There's a Genetic Component to Addiction and Indio Has Likely Inherited It: Robert Downey Jr.
By Afza Fathima | July 1, 2014 1:58 PM EST
Robert Downey Jr, after the arrest of his son, Indio, for the possession of cocaine, said, "Unfortunately there's a genetic component to addiction and Indio has likely inherited it. Also, there is a lot of family support and understanding, and we're all determined to rally behind him and help him become the man he's capable of being. We're grateful to the Sheriff's department for their intervention, and believe Indio can be another recovery success story instead of a cautionary tale."
Addiction can highly be influenced by genetics.
In the 80's and 90's, Robert Downey Jr. struggled with drug addiction and finally in 2001, with the help of California Substance Abuse Treatment Facility and State Prison, he came out clean and sober. The actor publicly supports those who struggle with drugs and alcohol.
Indio Falconer Downey's mother, Deborah Falconer, has said that she needs to distance his problems from those of his father. In 2013, due to pill addiction, Indio was admitted for rehab.
National Council on Alcoholism and Drug Dependence's web page reads, "The single most reliable indicator of risk for future alcohol and drug problems is FAMILY HISTORY." Genetics affects how a person becomes addicted, said the Council.
The NCADD explains that a person's choice to use alcohol or drugs is influenced by the environment, peers and family. The risk of developing alcoholism or drug dependence is largely influenced by genetics. A research by the National Institutes of Health shows that cocaine has a high heritability factor.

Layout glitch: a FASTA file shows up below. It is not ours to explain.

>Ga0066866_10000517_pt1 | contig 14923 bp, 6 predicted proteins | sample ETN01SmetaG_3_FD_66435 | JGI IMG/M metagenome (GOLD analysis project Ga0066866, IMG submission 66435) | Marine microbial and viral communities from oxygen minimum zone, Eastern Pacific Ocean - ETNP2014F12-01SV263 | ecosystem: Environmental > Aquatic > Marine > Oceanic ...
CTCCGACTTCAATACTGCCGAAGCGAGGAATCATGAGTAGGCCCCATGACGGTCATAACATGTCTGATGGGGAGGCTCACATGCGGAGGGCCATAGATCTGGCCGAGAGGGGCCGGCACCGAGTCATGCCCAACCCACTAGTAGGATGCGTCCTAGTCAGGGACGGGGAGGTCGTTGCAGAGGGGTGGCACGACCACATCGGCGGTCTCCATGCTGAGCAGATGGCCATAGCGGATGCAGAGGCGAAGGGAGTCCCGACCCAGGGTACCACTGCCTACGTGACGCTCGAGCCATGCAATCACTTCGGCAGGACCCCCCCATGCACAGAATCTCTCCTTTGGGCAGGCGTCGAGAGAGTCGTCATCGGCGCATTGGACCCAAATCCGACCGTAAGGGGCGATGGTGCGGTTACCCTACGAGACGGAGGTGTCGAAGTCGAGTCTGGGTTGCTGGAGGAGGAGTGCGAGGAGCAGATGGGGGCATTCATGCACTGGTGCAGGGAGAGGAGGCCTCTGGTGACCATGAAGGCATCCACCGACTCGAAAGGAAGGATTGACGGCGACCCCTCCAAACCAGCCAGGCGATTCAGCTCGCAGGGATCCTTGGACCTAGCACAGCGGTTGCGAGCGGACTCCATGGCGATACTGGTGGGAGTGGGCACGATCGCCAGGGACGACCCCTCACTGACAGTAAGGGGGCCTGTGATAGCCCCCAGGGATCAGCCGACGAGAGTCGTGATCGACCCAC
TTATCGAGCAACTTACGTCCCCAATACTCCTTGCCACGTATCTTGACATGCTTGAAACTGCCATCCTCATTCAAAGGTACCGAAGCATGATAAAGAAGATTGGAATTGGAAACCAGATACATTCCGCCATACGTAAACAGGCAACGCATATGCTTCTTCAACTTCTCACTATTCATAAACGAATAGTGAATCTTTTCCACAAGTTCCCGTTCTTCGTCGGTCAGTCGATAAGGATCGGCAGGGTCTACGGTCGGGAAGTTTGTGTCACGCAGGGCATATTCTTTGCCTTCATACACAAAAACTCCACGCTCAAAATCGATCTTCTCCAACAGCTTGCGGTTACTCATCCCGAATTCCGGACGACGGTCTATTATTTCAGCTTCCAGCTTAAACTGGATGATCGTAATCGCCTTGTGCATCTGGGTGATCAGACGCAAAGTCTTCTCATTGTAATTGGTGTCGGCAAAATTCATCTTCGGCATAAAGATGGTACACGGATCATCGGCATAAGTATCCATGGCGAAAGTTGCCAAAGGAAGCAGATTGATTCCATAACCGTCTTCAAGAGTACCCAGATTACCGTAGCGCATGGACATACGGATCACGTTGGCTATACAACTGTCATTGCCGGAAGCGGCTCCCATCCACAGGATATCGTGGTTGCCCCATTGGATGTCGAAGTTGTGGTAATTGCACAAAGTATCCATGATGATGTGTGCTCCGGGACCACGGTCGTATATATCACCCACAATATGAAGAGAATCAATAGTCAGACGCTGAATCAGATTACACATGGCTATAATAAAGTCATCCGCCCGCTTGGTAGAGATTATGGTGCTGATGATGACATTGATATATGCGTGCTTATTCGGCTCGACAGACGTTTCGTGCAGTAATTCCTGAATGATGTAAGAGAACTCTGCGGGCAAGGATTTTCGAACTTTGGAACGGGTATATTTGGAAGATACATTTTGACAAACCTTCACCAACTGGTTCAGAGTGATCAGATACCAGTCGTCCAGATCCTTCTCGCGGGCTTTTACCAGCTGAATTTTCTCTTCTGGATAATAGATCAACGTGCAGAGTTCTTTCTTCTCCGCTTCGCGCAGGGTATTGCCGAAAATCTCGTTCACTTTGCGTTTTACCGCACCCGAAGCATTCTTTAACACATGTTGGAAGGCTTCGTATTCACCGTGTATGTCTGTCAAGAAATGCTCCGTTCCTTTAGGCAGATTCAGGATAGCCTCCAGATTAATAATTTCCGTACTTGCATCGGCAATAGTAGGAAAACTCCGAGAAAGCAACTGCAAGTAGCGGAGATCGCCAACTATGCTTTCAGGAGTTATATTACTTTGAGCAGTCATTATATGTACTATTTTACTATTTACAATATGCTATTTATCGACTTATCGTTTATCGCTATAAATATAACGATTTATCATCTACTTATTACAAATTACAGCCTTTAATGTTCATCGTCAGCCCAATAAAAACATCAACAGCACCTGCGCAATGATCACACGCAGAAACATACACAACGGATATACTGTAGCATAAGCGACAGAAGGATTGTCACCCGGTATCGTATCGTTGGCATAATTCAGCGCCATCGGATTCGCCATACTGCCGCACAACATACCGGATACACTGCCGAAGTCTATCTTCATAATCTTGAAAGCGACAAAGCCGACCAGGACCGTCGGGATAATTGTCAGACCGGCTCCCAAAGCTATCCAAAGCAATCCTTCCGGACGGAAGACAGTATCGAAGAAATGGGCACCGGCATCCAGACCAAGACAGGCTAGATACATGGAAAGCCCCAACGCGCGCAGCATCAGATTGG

Addiction often runs in families because of its inherited component. It passes on from parent to child through genes.
Learn Genetics reads: "Researchers often study large families to learn which genes may be making them susceptible to addiction. They begin by comparing DNA sequences of family members who are affected by addiction with those who are not, and they look for pieces of DNA that are shared among affected individuals and less common in the unaffected."
To contact the editor, e-mail:
Most Popular Slideshows
- 2014 US Open: Hottest Male Tennis Players To Watch [PHOTOS]
- What Happens When You Give Up Sex For 12 Months? – Dialogue With Peter Lynagh – Exclusive
- 2014 US Open: Hottest Female Tennis Athletes [PHOTOS]
Join the Conversation
- Ebola: American Doctors in Liberia Trying Out New Methods
- Low-Carb Diet Helps Reduce Risk of Heart Disease, Aids Weight Loss; A Look At Celebs Who Adopted The Diet
- 5 Deadly Reasons to Stay Away From Soda (Watch Video)
- Boxing News 2014: 12 Days to Mayweather-Maidana Rematch; Money May’s Bikram Yoga Routine Includes Placing $100 Bills Around Mat
- Coffee Before A Nap Improves Brain Alertness
- 5.5-Inch iPhone 6 is iPhone Air on Sept 19 Release Date: 5 Things to Consider Before Buying
- Nexus 6 Release Date Update: Moto X+1 Look Leaked, Nexus X or Shamu Moved to Demo Phase
- HTC One M8 for Windows Vs. Nokia Lumia Icon, The Battle Of Windows Phones
- Russia Massacres Ukrainian Volunteer Battalions—Surviving Members Alleged